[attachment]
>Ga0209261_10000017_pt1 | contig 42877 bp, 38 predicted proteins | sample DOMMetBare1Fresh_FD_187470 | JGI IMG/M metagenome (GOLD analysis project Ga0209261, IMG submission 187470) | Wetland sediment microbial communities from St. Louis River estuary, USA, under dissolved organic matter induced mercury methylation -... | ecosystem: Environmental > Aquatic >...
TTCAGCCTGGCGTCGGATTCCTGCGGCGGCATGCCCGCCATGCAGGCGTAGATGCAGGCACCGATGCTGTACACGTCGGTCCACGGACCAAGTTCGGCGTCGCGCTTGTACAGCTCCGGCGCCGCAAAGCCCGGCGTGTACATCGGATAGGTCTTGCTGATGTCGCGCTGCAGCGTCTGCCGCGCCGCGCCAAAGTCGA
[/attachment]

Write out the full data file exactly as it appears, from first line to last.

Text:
>Ga0209261_10000017_pt1 | contig 42877 bp, 38 predicted proteins | sample DOMMetBare1Fresh_FD_187470 | JGI IMG/M metagenome (GOLD analysis project Ga0209261, IMG submission 187470) | Wetland sediment microbial communities from St. Louis River estuary, USA, under dissolved organic matter induced mercury methylation -... | ecosystem: Environmental > Aquatic >...
TTCAGCCTGGCGTCGGATTCCTGCGGCGGCATGCCCGCCATGCAGGCGTAGATGCAGGCACCGATGCTGTACACGTCGGTCCACGGACCAAGTTCGGCGTCGCGCTTGTACAGCTCCGGCGCCGCAAAGCCCGGCGTGTACATCGGATAGGTCTTGCTGATGTCGCGCTGCAGCGTCTGCCGCGCCGCGCCAAAGTCGA